12th Grade Civics

“…So long as the people do not care to exercise their freedom, those who wish to tyrannize will do so; for tyrants are active and ardent, and will devote themselves in the name of any number of gods, religious and otherwise, to put shackles upon sleeping men.”



The end is near! Kind of. The senior level study of civics will be broken into two classes – government and economics. As seniors it is an exciting time but don’t rush it; there is much to learn and prepare for. On the brink of full immersion into the adult world it is best to be informed. The role of citizen bears great burden and responsibility especially in a country like the United States. My hope is that throughout the semester we will develop a strong sense of our role in government, our rights, our responsibilities, and take a great leap forward towards understanding our own convictions – our strongest beliefs. There are more powerful issues to discuss than one half year allows us to so we will build a foundation and examine issues that matter to you.

Target Skills to Develop:

  • Writing – Expository writing, creating claims, justifying statements with factual evidence from texts.
  • Reading – Critical analysis, text coding and annotating.
  • Social studies literacy elements – Maps, tables, charts, graphs and diagrams.
  • Character – The mental and moral qualities of an individual. Tolerance and empathy will be developed through out study of human history including tragedies and great acts of kinds and sacrifice.

Methods of Instruction:

Throughout this year we will be exploring social studies through many forms. At the senior level, many of the lessons will be based on your inquiry into topics, revolve around discussion and debate, and critical analysis of a variety of texts that challenge you to question your own thoughts and the credibility, bias, and “facts” presented. Be prepared to work from bell to bell every day. Class begins and ends when dismissed.

Key Classroom Policies:

  1. Be respectful of everyone in the classroom (peers, aides, substitutes, guests, administrators, myself, and yourself as well)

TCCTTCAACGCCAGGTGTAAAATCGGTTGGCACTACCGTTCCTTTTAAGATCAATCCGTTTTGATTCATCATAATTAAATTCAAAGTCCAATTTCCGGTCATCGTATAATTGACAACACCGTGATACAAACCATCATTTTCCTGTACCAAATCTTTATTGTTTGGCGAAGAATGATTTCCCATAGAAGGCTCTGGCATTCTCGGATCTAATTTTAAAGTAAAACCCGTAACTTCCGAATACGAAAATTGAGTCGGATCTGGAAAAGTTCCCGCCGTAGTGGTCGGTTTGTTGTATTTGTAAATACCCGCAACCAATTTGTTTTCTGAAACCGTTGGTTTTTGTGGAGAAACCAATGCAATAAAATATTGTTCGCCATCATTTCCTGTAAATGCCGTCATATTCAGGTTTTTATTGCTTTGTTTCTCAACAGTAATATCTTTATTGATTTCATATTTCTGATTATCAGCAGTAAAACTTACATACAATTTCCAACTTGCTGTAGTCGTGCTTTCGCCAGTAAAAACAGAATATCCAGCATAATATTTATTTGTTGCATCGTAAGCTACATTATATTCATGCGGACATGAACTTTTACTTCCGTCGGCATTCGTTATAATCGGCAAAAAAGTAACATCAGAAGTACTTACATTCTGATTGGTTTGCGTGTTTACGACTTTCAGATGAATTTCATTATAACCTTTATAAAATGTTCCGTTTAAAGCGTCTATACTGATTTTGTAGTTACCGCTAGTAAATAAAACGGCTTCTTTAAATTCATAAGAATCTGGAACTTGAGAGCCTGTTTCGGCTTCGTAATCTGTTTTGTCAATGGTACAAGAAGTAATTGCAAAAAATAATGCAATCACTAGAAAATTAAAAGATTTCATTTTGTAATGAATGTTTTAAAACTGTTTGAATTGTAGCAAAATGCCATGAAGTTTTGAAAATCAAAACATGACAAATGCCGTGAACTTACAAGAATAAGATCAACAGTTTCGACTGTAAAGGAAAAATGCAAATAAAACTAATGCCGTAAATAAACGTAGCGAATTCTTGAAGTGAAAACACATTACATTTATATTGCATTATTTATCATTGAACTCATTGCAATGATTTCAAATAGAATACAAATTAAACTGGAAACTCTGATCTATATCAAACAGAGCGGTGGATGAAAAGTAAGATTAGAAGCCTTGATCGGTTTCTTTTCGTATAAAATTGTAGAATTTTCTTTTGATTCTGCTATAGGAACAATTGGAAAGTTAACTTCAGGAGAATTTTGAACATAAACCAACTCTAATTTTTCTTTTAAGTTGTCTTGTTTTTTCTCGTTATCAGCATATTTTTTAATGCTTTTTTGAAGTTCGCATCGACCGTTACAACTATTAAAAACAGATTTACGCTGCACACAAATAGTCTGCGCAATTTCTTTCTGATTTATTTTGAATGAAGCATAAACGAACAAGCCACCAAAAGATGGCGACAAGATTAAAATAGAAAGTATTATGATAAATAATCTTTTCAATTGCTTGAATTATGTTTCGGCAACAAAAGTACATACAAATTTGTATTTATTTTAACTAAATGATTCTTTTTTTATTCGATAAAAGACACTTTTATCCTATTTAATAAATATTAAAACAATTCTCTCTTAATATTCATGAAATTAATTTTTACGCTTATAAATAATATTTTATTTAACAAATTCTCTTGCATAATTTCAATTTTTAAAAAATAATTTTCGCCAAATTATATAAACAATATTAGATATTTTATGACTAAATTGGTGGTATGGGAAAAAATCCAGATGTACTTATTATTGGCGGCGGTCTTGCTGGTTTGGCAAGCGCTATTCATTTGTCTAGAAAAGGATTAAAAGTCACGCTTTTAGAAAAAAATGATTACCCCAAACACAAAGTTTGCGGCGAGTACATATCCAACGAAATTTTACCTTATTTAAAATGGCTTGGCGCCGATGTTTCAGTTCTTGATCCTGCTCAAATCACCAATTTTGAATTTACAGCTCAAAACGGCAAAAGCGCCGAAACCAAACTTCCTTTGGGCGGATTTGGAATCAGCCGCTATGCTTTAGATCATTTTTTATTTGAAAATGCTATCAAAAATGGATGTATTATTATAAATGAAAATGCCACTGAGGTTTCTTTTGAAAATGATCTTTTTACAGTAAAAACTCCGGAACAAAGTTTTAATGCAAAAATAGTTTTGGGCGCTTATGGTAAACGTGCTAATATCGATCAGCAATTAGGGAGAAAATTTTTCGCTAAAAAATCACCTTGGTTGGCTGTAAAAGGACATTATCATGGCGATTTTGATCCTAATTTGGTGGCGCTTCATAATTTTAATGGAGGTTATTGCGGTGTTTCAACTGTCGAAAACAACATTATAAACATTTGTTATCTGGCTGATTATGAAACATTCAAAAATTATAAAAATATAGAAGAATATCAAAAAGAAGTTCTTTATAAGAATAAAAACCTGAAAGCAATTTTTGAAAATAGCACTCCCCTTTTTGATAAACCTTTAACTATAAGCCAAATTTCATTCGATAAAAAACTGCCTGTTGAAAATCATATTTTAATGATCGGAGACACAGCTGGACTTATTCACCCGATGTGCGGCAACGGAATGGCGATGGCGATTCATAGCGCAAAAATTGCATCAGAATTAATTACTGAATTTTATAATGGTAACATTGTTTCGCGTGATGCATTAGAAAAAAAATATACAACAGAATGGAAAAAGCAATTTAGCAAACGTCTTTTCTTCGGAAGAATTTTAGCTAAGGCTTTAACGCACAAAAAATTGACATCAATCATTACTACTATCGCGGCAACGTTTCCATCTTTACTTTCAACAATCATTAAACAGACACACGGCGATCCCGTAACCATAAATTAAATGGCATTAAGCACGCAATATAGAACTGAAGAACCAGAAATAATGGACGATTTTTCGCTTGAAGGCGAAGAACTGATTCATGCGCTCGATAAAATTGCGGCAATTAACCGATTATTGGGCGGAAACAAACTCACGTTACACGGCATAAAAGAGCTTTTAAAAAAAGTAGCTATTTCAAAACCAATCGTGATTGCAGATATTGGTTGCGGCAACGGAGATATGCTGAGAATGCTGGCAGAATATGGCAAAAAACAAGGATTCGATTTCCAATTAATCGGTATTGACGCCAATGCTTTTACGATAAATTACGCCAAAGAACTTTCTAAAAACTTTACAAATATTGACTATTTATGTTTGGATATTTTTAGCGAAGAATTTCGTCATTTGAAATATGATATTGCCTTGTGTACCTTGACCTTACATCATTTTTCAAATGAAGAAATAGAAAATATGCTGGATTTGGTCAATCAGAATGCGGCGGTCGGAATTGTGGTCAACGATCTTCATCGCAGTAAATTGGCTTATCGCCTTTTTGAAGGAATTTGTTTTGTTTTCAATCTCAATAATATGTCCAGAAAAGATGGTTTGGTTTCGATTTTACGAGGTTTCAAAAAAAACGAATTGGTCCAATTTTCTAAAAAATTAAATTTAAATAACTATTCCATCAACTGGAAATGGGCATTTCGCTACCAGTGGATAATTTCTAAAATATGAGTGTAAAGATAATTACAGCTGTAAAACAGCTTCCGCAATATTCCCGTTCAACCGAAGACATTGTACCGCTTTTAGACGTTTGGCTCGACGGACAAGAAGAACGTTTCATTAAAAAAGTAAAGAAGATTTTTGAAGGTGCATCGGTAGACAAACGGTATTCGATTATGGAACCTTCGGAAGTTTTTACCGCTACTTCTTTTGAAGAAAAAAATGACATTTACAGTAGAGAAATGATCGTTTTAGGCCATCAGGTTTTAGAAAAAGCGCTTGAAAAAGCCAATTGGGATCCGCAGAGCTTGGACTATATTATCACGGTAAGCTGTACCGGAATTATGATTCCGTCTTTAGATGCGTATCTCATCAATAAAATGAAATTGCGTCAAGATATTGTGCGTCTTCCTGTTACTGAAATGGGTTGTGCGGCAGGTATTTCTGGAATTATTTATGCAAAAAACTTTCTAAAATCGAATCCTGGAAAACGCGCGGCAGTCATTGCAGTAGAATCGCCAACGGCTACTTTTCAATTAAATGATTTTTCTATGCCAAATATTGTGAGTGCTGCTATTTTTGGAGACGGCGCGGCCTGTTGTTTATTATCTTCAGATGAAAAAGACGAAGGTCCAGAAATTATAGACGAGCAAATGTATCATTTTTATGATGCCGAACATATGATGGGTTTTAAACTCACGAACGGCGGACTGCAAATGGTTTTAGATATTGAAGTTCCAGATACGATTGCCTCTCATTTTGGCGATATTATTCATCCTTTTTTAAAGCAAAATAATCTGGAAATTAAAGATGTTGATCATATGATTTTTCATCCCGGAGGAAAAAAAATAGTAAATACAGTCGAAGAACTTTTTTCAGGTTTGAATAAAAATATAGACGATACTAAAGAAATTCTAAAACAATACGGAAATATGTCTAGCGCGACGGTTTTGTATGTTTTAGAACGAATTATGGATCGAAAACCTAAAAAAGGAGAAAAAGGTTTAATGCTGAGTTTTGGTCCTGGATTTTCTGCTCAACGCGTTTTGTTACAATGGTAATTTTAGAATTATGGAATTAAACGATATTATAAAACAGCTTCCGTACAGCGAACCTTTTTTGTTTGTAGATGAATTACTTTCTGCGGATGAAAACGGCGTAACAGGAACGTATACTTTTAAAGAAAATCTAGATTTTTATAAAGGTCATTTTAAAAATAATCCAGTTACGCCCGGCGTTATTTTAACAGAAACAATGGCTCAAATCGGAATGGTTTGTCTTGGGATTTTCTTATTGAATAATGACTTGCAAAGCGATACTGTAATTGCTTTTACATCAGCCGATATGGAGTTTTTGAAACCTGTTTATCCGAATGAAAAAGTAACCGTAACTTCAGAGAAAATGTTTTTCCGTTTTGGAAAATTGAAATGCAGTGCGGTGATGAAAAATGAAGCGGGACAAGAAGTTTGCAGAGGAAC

2. Come prepared.
  3. Go to the restroom between periods. You may sign out but if data shows you’re leaving “often” I will be forced to investigate the issue further.
  4. Don’t cheat! It’s just not worth it. If you’re honestly struggling, let me know, we will get through it together!

Attendance and Make Up Work:

Students that are absent should do their best to contact me using the class website, email, or phone (call the school!) in effort to find out what assignments they are missing and where they can find the course materials. To begin the year, overdue work will be accepted with no penalties until the fifth late assignment is turned in. After the fifth assignment, overdue work will receive point deductions and ultimately result in phone calls home. This policy is under my discretion and extenuating circumstances are considered as they occur. While homework and content may be completed outside of class I believe the majority of learning comes from in class participation and group activities.

  • Chronic absenteeism will be reflected by the school’s policy.

Course Requirements:

The grading system used will follow the same schedule as noted in your student handbook as determined by the district.

The class will be graded on a 0-100 scale and assignments are weighted as shown below:

  • Exams: 15%
  • Current Events & Reading Journals: 20%
  • Papers: 25%
  • Projects: 20%
  • Homework: 20%

Academic Integrity:

Any plagiarism and/or academic dishonesty will be handled in accordance to the school handbook.

Please see me if you have any questions about academic dishonesty including plagiarism.

Course Resources:

Several supplemental resources for students can be found on the class website, ilovesocialstudies.com, to help improve literacy skills and organizational skills.

  • 2.5” binder, D-Ring
  • Binder dividers with labels
  • Loose leaf paper (college or wide ruled)
  • Black/Blue pens
  • Pencils (#2 and colored)
  • 2 Pocket folder
  • Composition Notebook

Final Thoughts:

The study of government is more than just politics. To shake your head and turn your back on domestic and global issues is too easy and leaves communities vulnerable. Being informed, sharing opinions, and standing up for what you believe in requires strength and courage – I hope to see it develop throughout the year.

“What, then, is the government? An intermediary body established between the subjects and the sovereign for their mutual communication, a body charged with the execution of the laws and the maintenance of freedom, both civil and political.”

– Jean-Jacques Rousseau, The Social Contract